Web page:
Posted by: David Weimer | May 10, 2010

Group work

I wait to meet myself.  Sometimes I see him come into our meeting room, but he’s not willing to hear me.  I can recognize myself sitting over there, but I can’t strike up a conversation.  Sometimes I see him walk in, look around, and walk out.  Sometimes he walks by in the hallway without coming in.  Sometimes he stays and I give him a book to read and he or she leaves, takes the book and brings it back unread.  I’m the tree in a time-lapse film, a flickering lantern on my motionless branch.

My notion of group work has changed over time.  Group work concerning seeking a permanent solution to the ultimate question of life is what I’m referring to.  In the beginning, I had no concept of group work.  I had ultimate questions but I walked with them on my own.  I avoided philosophic books from a strong conviction that they were irrelevant.  I avoided churches because I considered the attendees deluded.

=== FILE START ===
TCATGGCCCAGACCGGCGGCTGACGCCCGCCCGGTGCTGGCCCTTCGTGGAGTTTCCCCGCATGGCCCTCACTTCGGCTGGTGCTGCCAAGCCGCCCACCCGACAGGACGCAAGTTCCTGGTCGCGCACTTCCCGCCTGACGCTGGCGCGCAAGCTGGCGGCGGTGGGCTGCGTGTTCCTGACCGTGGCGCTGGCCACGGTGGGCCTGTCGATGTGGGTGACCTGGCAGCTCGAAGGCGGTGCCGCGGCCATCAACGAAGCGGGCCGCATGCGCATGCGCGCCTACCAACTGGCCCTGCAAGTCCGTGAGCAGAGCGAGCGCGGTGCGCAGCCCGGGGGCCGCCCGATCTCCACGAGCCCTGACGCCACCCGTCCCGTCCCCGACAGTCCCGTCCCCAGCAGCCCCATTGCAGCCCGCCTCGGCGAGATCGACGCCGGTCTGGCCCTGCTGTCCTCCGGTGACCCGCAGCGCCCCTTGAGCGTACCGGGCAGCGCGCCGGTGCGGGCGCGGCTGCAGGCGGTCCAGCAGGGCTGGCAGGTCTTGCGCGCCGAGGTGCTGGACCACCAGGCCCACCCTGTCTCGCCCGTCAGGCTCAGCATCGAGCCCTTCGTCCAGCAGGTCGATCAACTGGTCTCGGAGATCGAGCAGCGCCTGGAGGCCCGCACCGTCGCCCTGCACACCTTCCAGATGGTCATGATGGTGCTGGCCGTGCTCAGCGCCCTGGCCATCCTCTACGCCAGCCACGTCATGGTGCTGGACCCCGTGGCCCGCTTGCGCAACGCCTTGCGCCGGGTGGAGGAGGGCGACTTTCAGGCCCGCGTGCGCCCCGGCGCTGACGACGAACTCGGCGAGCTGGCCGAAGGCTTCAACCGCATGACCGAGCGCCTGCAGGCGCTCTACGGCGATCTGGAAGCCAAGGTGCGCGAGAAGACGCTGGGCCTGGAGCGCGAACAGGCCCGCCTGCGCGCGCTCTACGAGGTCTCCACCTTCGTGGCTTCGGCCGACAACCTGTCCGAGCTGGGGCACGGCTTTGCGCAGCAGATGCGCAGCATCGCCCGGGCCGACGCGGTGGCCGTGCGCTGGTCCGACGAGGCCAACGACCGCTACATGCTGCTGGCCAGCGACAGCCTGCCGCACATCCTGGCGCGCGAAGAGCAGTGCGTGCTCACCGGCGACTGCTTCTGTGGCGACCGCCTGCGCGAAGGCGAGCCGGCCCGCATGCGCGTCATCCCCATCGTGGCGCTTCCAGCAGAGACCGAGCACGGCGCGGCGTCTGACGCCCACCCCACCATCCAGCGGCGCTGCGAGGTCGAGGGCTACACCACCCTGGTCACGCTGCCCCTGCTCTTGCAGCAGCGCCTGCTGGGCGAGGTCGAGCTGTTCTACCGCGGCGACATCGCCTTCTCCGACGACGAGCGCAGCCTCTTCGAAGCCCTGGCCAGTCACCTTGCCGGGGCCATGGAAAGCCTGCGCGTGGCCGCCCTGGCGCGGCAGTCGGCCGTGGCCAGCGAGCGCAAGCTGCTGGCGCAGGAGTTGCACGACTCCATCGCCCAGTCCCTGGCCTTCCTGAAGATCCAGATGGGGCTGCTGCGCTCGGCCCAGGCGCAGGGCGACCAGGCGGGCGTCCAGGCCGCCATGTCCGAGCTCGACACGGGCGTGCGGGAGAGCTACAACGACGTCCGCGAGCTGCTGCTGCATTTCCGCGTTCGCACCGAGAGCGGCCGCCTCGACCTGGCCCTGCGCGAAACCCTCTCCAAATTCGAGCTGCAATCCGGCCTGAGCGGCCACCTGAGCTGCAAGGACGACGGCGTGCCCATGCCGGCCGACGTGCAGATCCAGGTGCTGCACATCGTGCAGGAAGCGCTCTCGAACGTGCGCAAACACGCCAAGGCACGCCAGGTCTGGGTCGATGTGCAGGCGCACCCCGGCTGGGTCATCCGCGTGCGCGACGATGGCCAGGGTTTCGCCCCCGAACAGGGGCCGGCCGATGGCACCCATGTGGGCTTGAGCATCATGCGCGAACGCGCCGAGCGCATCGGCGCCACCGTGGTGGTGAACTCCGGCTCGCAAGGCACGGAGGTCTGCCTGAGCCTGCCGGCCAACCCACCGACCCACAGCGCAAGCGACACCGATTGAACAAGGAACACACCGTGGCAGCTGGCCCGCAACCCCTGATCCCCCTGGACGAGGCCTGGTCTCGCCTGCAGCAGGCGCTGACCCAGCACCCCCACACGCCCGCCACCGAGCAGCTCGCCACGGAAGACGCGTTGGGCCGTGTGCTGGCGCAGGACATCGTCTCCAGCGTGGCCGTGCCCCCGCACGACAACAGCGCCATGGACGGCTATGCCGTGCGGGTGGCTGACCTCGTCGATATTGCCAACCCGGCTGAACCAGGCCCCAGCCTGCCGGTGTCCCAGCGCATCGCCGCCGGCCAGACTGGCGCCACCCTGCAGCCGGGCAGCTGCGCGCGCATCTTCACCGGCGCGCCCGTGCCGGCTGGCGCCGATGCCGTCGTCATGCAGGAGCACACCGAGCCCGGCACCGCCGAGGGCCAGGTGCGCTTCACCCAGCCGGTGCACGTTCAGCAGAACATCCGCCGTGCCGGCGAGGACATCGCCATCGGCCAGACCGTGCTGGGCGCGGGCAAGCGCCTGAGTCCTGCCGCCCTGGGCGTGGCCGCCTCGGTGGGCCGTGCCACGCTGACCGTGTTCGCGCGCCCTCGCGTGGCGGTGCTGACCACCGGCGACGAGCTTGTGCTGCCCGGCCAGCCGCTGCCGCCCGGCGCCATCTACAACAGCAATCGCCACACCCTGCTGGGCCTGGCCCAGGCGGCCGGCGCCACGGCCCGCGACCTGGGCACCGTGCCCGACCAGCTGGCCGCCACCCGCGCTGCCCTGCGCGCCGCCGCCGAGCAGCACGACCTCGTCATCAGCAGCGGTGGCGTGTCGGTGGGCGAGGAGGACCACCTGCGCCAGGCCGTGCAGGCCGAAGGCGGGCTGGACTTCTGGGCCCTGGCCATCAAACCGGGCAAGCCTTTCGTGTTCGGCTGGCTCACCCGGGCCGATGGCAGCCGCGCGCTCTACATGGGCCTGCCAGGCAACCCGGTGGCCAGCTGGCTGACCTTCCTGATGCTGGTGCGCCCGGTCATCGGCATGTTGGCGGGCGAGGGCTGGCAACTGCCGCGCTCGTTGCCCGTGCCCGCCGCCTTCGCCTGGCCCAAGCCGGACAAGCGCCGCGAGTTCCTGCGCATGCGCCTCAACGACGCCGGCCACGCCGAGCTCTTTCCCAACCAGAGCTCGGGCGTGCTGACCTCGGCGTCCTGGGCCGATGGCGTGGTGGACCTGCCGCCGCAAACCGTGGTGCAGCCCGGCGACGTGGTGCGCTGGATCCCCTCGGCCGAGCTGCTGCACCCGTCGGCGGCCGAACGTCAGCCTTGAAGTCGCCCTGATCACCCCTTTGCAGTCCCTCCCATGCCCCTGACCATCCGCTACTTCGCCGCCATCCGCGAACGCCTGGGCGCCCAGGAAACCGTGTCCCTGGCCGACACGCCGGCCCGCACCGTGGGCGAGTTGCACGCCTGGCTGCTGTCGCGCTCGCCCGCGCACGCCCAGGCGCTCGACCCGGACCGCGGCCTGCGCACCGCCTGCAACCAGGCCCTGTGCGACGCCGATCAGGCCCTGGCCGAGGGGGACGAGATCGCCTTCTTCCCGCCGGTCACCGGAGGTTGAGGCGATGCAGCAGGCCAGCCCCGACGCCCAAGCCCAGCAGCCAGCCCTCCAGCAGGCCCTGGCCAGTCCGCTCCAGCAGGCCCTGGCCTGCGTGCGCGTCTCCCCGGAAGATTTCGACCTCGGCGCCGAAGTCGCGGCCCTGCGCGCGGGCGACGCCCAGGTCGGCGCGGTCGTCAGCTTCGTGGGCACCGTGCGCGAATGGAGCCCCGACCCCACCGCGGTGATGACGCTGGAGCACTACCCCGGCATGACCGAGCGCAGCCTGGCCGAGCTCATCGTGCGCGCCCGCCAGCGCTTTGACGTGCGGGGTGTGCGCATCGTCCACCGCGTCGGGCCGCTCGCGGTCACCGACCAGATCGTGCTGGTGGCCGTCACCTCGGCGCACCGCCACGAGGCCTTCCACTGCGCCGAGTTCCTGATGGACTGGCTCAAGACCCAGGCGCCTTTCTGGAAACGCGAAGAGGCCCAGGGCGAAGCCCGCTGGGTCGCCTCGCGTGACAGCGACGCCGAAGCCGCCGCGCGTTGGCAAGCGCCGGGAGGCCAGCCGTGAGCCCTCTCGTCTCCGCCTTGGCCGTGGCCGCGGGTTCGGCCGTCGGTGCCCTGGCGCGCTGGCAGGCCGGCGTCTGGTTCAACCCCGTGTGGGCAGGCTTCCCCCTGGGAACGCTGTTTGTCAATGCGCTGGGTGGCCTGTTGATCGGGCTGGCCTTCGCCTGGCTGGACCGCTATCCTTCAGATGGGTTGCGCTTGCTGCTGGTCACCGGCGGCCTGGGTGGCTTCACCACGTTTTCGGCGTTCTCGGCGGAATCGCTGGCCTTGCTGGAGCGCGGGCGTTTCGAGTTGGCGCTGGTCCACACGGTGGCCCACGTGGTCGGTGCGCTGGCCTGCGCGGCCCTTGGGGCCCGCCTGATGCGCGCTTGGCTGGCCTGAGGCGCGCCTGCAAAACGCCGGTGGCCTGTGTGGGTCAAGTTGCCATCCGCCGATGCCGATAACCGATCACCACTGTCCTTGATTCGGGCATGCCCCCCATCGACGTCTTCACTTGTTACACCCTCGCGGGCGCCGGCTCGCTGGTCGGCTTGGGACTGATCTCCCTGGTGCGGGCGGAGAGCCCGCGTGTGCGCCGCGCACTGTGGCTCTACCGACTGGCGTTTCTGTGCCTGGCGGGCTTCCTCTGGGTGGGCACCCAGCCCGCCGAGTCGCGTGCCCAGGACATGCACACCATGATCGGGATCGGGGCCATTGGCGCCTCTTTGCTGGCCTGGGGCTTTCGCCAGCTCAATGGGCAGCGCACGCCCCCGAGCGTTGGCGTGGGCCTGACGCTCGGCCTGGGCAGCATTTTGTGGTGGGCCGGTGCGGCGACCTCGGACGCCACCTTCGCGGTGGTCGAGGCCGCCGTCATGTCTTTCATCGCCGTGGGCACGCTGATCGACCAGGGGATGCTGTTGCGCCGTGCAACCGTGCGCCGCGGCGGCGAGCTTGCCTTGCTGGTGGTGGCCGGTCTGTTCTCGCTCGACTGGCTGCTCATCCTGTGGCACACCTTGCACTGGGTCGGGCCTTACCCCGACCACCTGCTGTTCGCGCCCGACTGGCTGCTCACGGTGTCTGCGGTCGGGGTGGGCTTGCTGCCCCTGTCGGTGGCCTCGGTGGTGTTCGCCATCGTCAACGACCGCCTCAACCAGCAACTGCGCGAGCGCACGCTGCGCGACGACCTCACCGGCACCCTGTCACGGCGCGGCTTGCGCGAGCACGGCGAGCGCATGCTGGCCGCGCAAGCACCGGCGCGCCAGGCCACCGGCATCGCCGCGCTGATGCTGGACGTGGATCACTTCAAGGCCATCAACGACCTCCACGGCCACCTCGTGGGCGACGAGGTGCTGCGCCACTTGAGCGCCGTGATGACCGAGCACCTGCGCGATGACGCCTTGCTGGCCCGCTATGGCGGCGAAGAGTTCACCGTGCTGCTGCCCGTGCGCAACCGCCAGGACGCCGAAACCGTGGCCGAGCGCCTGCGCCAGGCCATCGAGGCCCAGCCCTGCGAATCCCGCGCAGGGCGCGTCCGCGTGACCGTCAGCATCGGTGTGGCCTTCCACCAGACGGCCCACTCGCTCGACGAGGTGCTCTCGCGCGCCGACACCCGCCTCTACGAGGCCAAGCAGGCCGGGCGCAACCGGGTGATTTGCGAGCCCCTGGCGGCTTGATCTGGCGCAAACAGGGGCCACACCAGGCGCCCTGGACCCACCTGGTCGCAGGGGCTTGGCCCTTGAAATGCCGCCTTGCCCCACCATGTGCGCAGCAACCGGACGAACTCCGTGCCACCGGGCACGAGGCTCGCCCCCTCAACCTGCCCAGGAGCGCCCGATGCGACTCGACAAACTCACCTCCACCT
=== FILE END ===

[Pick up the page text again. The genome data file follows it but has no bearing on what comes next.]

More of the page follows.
In 1992, I ran across a University of Pittsburgh student group called the Self Knowledge Symposium.  I was a reporter for the campus paper and I chose to cover this group’s first meeting of the semester over other, more boring, story assignments.  I became interested and returned to following meetings.  Each week, there were people sitting in a circle of chairs in a classroom in the evening to talk about very important things, things like consciousness, awareness, states of being, meaning, and the purpose of our lives.  At that time, I was thrilled to have an outlet and an opportunity to speak aloud all of the things that I had held in my head for years.  I’d found my own church.